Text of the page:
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Final Report Summary - HJSC (Hierarchical Junction Solar Cells: Theory guides Experiements)

HJSC has made significant advances in several areas related to light harvesting systems:

1) Structure and electronic properties of hybrid nanostructures: We have focused on the development of atomistic approaches to understand the structural and electronic properties of nano-hetero-structures, such as core-shell and seeded nanorods:
a. For core-shell nanocrystals, we have shown with molecular dynamics computer simulation that in a model of CdSe/ZnS core/shell nanocrystals the core high pressure structure can be made metastable under ambient conditions by tuning the thickness of the shell. In nanocrystals with thick shells, we furthermore observed a wurtzite to NiAs transformation, which does not occur in the pure bulk materials. These phenomena were linked to a fundamental change in the atomistic transformation mechanism from heterogenous nucleation at the surface to homogenous nucleation in the crystal core. Our results suggest a new route towards expanding the range of available nanoscale materials.
b. For seeded nanorods, we have studied the electronic structure of CdSe/CdS core/shell seeded nanorods of experimentally relevant size is studied using a combination of molecular dynamics and semiempirical pseudopotential techniques, with the aim to address the transition from type-I to a quasi-type-II band alignment. We found that the overlap of the electron density with the core decreases with decreasing size, consistent with a transition to quasi-type II and attributed this transition to interplay of electron-hole interactions and volume effects, and not to band alignment. Our results provide insight to both scanning tunneling and optical measurements.

2) Transport in nano-junctions: We have developed two alternative theoretical frameworks to study transport in hetero-structures:
a. An equation of motion (EOM) nonequilibrium Green function (NEGF) approach: We showed that the EOM approach to NEGF may violate certain symmetry relations and that broken symmetries can lead to unphysical behavior, such as finite current at zero bias. To circumvent this pathological shortcoming we provided a scheme to restore basic symmetry relations. Illustrations were given for the Anderson and double Anderson impurity models. In addition, we have developed new closures to describe the transport in nano-junctions within the EOM NEGF approach and proposed a scheme to assess the accuracy of the closures by comparing the poles of the Green functions to the exact many-particle energy differences for the isolate system. Our analysis provides means to extend the equation-of-motion technique to more elaborate models of large bridge systems with strong electronic interactions.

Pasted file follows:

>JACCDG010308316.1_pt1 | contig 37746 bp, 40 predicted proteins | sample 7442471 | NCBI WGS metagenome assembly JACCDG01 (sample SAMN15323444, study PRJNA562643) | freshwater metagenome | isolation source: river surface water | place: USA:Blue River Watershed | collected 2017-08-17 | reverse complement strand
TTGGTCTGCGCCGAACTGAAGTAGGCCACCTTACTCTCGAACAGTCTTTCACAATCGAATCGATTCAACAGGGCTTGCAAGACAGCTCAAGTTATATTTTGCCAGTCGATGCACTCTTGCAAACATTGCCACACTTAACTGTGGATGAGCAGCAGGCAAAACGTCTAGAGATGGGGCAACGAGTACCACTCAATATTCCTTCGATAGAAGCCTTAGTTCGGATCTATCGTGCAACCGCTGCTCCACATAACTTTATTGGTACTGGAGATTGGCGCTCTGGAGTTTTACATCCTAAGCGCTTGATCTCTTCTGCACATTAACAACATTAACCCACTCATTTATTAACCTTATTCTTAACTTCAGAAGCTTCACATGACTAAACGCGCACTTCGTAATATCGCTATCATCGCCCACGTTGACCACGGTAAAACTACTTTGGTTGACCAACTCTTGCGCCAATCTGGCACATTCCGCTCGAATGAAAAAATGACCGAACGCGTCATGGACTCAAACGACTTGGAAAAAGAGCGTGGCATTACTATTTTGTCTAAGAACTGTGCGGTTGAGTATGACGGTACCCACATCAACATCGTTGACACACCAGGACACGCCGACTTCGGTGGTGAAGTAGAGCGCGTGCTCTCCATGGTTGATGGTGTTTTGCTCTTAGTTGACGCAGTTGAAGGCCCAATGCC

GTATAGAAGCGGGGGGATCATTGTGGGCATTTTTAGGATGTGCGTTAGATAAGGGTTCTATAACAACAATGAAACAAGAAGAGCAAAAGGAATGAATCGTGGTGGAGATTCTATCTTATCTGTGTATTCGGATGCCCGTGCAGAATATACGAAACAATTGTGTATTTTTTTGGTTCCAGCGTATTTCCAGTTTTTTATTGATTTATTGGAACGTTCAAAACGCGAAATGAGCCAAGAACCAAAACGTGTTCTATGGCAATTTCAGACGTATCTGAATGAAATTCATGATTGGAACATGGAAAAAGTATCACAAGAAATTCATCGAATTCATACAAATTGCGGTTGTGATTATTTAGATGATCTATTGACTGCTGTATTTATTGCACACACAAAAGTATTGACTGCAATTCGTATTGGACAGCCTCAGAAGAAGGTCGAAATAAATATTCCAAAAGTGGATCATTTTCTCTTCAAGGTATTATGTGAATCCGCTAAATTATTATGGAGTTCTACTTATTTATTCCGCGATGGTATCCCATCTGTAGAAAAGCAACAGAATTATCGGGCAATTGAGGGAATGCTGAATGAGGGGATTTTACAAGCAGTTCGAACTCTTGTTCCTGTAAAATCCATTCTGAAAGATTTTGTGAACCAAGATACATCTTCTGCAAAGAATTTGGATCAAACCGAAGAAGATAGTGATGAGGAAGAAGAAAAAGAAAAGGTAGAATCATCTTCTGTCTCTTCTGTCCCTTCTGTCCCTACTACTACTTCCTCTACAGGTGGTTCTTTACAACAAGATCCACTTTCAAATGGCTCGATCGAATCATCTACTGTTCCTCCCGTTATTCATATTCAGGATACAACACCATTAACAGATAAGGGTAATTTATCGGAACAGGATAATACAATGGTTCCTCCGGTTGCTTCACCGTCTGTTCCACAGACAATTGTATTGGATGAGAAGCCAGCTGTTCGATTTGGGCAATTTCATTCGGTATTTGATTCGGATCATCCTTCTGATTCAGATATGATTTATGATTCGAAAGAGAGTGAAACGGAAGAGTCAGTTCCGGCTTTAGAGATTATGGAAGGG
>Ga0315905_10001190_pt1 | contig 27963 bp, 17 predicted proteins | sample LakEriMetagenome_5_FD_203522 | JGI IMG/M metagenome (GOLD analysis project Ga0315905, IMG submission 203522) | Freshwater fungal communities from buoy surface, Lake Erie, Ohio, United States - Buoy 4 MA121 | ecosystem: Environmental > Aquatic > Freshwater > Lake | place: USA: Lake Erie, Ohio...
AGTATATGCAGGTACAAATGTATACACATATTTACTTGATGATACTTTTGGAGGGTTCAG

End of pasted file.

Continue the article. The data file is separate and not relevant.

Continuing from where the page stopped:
b. Semiclassical approach to transport: We have developed and applied semiclassical approaches to study the transport in nano-junctions. The many-electron Hamiltonian in second quantization was mapped onto a classical model (two mapping procedures were developed) that preserves the fermionic character of electrons. Comparisons with exact results generated for the resonant level model and for the Anderson impurity model reveals that the semiclassical treatment provides a quantitative description of the dynamics and steady-state currents at all relevant timescales for a wide range of bias and gate potentials, and for different temperatures in the Coulomb blockade regime. The approach opens the door to study more complex transport problems away from equilibrium.

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